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Schematic Analysis and Fiducial Point of Tooth for Root Canal Therapy

Article Information

Dooyeol Kim1, Mustafa Aldabbagh2, Scott R Makins2, Helder B Jacob1, Julian N Holland3, Ji Wook Jeong2*

1Department of Orthodontics, The University of Texas Health Science Center at Houston, School of Dentistry, Houston, TX, USA

2Department of Endodontics, The University of Texas Health Science Center at Houston, School of Dentistry, Houston, TX, USA

3Office of Research, The University of Texas Health Science Center at Houston, School of Dentistry, Houston, TX, USA

*Corresponding Author: Ji Wook Jeong, Department of Endodontics, The University of Texas Health Science Center at Houston, School of Dentistry, 7500 Cambridge Street, Suite 6400, Houston, TX, 77054, USA

Received: 08 December 2022; Accepted: 15 December 2022; Published: 03 January 2023

Citation:

Dooyeol Kim, Mustafa Aldabbagh, Scott R Makins, Helder B Jacob, Julian N Holland, Ji Wook Jeong. Schematic Analysis and Fiducial Point of Tooth for Root Canal Therapy. Dental Research and Oral Health 6 (2023): 01-06.

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Abstract

The purpose of this study is to identify schematic relationships between root canal axis, the cementoenamel junction (CEJ), and the contour of the clinical crown’s facial surface in maxillary central incisors. 72 radiographic images of extracted maxillary central incisors with previous root canal treatment were collected. Angles (tangent angle) between the root canal axis and lines tangent to fiducial points on the facial surface 3.5 mm, 4.0 mm, 4.5 mm, 5.0 mm, and 5.5 mm cervical to the incisal edge were measured using ImageJ software. Facial-palatal CEJ widths were measured and divided into facial and palatal CEJ by the root canal axis. Generalized linear models were used to assess any relationship between CEJ widths and the constructed tangent angles. The Paired Difference T-test was performed to determine the ratio of palatal CEJ to facial CEJ widths. The correlation between CEJ width and angle measurements was statistically significant except at 3.5 mm (P < 0.05). The tangent angle values decreased from the most incisal point (22.8°) to the most cervical point (18.4°). The average value of total CEJ widths was 7.44 mm. Palatal CEJ was on average 0.22 mm greater than facial CEJ widths (P = 1.61e-6). Using CEJ width and the tangent angle at the fiducial point, the root canal axis of the maxillary central incisor can be predicted.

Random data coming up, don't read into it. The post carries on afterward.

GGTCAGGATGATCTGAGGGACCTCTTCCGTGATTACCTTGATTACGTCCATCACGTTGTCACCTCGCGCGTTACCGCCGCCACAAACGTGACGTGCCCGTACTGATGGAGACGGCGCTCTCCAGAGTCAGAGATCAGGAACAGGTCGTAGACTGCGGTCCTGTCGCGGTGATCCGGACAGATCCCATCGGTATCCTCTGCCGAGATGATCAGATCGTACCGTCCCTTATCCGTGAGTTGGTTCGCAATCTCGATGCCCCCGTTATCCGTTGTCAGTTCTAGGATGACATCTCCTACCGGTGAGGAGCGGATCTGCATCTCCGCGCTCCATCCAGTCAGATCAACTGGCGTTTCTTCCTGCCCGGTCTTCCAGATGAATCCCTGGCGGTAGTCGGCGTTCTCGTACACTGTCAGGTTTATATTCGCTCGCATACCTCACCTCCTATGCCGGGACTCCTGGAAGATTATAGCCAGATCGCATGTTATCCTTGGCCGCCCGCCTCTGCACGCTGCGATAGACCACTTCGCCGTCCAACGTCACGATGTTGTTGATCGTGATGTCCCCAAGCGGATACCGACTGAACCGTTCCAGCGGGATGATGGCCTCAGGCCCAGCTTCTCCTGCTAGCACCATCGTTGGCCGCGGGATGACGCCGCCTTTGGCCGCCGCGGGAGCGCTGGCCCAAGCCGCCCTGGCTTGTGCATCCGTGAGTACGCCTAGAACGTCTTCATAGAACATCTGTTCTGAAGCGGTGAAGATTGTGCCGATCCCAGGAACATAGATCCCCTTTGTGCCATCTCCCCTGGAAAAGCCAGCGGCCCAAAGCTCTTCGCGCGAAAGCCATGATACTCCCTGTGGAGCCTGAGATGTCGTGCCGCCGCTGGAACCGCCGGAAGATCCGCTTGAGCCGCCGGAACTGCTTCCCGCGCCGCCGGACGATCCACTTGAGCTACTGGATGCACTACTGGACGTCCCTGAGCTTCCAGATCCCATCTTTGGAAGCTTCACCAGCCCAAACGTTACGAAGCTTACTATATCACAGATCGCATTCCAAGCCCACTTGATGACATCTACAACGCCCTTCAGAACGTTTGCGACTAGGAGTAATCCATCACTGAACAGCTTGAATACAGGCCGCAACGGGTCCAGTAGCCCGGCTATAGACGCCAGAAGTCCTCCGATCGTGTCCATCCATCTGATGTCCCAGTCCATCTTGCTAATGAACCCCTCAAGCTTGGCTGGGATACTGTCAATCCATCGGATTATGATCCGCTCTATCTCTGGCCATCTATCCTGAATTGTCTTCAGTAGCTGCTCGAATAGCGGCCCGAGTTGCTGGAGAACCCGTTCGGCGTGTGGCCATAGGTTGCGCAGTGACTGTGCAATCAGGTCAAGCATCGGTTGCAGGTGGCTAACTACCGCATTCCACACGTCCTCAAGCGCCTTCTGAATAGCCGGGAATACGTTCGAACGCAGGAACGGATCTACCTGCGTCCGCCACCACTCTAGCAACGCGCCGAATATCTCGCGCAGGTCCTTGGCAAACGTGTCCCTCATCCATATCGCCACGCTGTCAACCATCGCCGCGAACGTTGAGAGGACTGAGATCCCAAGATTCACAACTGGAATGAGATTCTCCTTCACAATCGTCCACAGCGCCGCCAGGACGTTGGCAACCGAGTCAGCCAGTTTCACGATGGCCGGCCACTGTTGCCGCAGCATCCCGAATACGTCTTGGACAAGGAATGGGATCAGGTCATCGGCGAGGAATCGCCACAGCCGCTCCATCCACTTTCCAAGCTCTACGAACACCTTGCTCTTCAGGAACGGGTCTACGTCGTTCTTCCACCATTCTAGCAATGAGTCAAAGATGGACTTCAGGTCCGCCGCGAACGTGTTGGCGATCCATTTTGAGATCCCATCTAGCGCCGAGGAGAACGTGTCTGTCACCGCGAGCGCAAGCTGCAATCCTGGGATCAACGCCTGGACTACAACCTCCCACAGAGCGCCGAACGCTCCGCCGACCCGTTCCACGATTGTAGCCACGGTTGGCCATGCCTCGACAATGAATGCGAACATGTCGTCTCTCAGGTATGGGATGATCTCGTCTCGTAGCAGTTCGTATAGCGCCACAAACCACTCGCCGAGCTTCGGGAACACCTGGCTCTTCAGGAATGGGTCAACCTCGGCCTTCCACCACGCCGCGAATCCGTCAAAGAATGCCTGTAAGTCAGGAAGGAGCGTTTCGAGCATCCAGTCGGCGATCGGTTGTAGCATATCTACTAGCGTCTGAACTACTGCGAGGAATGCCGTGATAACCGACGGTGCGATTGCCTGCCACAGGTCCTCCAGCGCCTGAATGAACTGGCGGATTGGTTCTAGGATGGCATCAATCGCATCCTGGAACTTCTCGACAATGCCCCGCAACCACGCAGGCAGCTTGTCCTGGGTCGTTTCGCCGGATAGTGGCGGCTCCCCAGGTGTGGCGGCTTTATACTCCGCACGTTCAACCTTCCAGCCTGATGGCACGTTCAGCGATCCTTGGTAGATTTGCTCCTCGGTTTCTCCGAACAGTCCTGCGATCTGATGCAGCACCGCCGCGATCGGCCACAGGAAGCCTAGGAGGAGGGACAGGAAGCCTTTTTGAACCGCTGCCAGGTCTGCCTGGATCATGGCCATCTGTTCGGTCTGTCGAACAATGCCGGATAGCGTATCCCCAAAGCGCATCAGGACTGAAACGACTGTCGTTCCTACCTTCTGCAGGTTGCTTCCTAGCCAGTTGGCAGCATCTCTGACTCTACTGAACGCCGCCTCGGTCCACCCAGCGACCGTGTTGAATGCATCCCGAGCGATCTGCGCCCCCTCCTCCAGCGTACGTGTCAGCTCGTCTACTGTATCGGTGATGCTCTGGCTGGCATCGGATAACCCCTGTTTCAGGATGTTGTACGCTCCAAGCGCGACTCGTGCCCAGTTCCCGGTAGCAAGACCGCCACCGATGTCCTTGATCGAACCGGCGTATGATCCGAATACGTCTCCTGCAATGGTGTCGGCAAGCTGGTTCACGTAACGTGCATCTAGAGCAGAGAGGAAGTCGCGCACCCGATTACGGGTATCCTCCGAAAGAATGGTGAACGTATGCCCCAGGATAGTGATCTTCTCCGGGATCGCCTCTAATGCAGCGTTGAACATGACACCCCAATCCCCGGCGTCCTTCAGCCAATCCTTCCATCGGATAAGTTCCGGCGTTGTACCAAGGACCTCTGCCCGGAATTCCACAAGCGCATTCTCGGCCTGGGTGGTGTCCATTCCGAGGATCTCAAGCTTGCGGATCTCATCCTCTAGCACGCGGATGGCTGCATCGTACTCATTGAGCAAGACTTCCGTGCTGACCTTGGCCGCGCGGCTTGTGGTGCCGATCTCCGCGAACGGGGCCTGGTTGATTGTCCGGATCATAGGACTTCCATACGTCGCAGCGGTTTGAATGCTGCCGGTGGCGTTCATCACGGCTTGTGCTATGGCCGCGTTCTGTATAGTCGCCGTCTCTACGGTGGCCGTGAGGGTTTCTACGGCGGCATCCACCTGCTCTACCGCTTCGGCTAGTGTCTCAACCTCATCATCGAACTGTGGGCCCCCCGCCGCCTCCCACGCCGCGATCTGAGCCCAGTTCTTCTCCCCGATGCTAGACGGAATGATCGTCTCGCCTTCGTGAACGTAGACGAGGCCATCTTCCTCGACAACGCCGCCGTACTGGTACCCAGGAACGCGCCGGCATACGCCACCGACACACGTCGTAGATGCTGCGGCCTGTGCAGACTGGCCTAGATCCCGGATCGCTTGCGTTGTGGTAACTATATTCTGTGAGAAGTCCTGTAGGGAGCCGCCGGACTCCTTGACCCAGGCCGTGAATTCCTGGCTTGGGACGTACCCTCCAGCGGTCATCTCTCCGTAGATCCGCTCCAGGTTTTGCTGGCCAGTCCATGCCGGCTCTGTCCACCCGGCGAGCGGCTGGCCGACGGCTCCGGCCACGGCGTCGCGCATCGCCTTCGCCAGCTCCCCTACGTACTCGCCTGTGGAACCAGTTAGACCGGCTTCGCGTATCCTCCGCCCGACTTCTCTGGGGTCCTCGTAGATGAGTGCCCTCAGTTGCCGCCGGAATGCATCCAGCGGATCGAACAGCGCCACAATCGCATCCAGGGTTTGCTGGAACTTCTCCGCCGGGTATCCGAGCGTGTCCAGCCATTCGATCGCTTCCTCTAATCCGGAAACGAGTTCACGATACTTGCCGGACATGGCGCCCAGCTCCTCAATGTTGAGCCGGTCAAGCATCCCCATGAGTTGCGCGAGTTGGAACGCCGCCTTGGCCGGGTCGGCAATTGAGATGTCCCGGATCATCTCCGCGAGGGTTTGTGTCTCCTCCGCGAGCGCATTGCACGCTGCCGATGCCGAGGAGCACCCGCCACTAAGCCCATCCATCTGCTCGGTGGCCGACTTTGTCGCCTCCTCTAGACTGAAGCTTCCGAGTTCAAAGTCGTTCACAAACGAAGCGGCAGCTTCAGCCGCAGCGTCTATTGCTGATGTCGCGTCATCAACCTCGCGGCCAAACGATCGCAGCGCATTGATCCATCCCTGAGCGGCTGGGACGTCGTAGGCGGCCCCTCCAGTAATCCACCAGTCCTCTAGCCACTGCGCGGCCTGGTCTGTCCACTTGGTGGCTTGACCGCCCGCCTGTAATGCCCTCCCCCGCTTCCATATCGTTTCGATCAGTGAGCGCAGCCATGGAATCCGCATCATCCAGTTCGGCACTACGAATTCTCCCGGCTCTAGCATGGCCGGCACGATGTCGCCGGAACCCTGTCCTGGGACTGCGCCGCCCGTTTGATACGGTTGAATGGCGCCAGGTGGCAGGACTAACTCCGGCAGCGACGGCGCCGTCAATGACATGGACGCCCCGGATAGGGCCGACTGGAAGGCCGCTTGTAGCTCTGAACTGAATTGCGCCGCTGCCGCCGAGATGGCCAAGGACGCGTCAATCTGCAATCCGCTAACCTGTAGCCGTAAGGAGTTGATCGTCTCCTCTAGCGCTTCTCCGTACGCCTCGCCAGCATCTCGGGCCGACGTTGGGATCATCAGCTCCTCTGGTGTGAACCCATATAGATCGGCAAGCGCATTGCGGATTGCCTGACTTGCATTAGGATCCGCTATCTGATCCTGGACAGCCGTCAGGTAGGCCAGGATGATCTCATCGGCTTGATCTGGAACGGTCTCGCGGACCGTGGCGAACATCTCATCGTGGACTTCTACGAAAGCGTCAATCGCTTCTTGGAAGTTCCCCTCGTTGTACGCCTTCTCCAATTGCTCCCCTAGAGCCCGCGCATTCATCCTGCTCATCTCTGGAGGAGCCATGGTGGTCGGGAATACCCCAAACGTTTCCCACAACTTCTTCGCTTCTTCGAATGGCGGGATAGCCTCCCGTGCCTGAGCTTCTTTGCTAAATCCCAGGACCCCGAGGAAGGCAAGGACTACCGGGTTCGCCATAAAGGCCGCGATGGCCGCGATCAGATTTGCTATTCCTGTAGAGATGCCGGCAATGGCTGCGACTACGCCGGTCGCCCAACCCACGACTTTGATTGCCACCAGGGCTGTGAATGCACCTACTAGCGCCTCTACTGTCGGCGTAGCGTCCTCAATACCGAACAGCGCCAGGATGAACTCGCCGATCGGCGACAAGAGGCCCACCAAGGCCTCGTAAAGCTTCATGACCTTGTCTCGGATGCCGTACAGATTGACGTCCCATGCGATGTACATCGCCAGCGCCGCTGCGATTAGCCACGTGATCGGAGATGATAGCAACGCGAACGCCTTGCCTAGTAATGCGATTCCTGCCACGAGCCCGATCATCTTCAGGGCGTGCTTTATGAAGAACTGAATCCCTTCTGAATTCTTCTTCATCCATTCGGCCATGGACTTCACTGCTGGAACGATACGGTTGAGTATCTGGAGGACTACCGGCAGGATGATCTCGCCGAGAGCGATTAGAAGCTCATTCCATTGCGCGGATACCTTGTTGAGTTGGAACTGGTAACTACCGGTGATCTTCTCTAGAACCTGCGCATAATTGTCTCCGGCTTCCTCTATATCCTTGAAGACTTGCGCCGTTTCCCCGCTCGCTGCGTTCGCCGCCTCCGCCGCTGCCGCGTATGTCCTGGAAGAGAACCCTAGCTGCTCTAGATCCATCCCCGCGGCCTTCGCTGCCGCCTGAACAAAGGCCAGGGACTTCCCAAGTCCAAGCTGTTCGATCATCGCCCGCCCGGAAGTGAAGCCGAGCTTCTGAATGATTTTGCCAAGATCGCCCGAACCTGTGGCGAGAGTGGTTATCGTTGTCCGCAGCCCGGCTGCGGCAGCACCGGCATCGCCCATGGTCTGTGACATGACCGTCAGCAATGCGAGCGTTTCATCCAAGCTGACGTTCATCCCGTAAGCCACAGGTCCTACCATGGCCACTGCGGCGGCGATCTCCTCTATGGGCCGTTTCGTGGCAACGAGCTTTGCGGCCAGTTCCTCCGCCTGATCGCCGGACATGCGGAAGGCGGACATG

Keywords

Collum angle, Endodontic access, Fiducial point, Root canal axis, Tangent angle

Collum angle articles; Endodontic access articles; Fiducial point articles; Root canal axis articles; Tangent angle articles

Article Details

Introduction

Partial or total obliteration of the pulp spaces as a consequence of tooth trauma ranges from 4 to 64% [1-4] and usually affects the anterior teeth of young people, particularly the maxillary central incisor [5]. Pulp canal obliteration (PCO) commonly occurs in teeth with incomplete root formation following an extrusion, lateral luxation, or intrusion injury as the response of vital pulp tissue to severe injury [2]. PCO also occurs as a healing mechanism following the reimplantation of avulsed immature permanent teeth [6] as the open apex of an immature tooth allows re-establishment of the blood supply and subsequent deposition of tertiary dentin following avulsion [7]. Clinically, PCO is associated with yellow discoloration or reduced translucency of the clinical crown in approximately 75% of cases [1,4,8]. Radiographically, PCO presents as loss or severe reduction of the pulp space (Figure 1). As only a small percentage of teeth with PCO develop pulp necrosis, prophylactic root canal therapy (RCT) is not indicated [1-5]. Endodontic therapy is only indicated for teeth with PCO that have tenderness to percussion, a moderate to high periapical index (PAI) score, and a negative response to sensibility testing [1-8]. Each category of the PAI represents a degree of periapical inflammation, and a moderate to high score (PAI ≥ 3) is characterized by changes in periapical bone structure with some mineral loss, associated pain on percussion or spontaneous pain, and intraoral findings ranging from a draining sinus tract to slight soft tissue swelling [8,9]. When RCT is indicated, PCO presents unique treatment challenges. Teeth with PCO fall into the High Difficulty category for treatment according to the American Association of Endodontists Case Assessment criteria [10]. Achieving proper access for RCT can be extremely challenging due to the narrowing or obliteration of the pulp chamber, leading to complications such as root perforation or irretrievable instrument fracture [5]. Recently, guided access methodologies using custom stents produced by 3D-printing or a complex navigation system [11-14] represent methodologies to reduce PCO-related complications during RCT. However, these techniques require cone-beam computerized tomography (CBCT) images to facilitate the printing of customized stents or orientation of the navigation system. The necessary multiple prerequisite steps, complex instrumentarium, and required software associated with these methods also increases the time and cost of endodontic treatment of teeth exhibiting PCO.